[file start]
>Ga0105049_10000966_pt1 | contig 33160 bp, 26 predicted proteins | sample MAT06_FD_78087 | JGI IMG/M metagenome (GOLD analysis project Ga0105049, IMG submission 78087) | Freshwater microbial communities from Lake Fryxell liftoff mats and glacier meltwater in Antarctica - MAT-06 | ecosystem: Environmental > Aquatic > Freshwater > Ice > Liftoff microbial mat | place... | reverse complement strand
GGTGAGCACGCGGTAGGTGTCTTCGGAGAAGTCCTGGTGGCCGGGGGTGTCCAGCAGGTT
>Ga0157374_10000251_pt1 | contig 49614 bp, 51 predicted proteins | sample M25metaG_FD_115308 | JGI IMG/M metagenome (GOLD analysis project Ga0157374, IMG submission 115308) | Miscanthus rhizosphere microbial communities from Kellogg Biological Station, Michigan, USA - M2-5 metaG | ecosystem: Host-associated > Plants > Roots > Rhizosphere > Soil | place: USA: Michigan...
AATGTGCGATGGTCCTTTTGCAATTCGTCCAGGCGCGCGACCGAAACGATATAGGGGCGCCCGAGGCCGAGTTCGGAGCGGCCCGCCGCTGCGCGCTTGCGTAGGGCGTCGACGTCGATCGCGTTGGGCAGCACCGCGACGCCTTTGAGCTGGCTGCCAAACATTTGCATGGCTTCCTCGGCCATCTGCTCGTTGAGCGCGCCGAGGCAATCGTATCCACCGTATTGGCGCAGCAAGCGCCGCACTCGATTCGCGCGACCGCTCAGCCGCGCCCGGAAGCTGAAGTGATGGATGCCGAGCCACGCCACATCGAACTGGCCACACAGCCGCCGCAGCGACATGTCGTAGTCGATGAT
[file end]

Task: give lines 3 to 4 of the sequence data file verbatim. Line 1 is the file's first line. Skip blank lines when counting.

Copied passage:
>Ga0157374_10000251_pt1 | contig 49614 bp, 51 predicted proteins | sample M25metaG_FD_115308 | JGI IMG/M metagenome (GOLD analysis project Ga0157374, IMG submission 115308) | Miscanthus rhizosphere microbial communities from Kellogg Biological Station, Michigan, USA - M2-5 metaG | ecosystem: Host-associated > Plants > Roots > Rhizosphere > Soil | place: USA: Michigan...
AATGTGCGATGGTCCTTTTGCAATTCGTCCAGGCGCGCGACCGAAACGATATAGGGGCGCCCGAGGCCGAGTTCGGAGCGGCCCGCCGCTGCGCGCTTGCGTAGGGCGTCGACGTCGATCGCGTTGGGCAGCACCGCGACGCCTTTGAGCTGGCTGCCAAACATTTGCATGGCTTCCTCGGCCATCTGCTCGTTGAGCGCGCCGAGGCAATCGTATCCACCGTATTGGCGCAGCAAGCGCCGCACTCGATTCGCGCGACCGCTCAGCCGCGCCCGGAAGCTGAAGTGATGGATGCCGAGCCACGCCACATCGAACTGGCCACACAGCCGCCGCAGCGACATGTCGTAGTCGATGAT